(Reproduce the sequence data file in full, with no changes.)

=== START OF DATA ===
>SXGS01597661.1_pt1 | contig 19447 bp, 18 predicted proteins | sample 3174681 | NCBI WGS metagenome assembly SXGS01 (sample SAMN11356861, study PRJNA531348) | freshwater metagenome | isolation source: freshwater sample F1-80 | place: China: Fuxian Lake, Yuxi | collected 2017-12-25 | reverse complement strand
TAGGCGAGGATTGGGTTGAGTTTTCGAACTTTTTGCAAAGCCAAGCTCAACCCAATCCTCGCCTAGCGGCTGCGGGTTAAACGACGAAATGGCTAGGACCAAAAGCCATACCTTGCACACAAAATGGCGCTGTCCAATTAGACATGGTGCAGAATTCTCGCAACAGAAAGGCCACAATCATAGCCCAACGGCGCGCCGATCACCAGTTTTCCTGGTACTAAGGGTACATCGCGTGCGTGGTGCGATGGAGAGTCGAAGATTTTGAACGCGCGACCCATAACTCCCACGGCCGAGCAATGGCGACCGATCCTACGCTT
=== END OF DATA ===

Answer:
>SXGS01597661.1_pt1 | contig 19447 bp, 18 predicted proteins | sample 3174681 | NCBI WGS metagenome assembly SXGS01 (sample SAMN11356861, study PRJNA531348) | freshwater metagenome | isolation source: freshwater sample F1-80 | place: China: Fuxian Lake, Yuxi | collected 2017-12-25 | reverse complement strand
TAGGCGAGGATTGGGTTGAGTTTTCGAACTTTTTGCAAAGCCAAGCTCAACCCAATCCTCGCCTAGCGGCTGCGGGTTAAACGACGAAATGGCTAGGACCAAAAGCCATACCTTGCACACAAAATGGCGCTGTCCAATTAGACATGGTGCAGAATTCTCGCAACAGAAAGGCCACAATCATAGCCCAACGGCGCGCCGATCACCAGTTTTCCTGGTACTAAGGGTACATCGCGTGCGTGGTGCGATGGAGAGTCGAAGATTTTGAACGCGCGACCCATAACTCCCACGGCCGAGCAATGGCGACCGATCCTACGCTT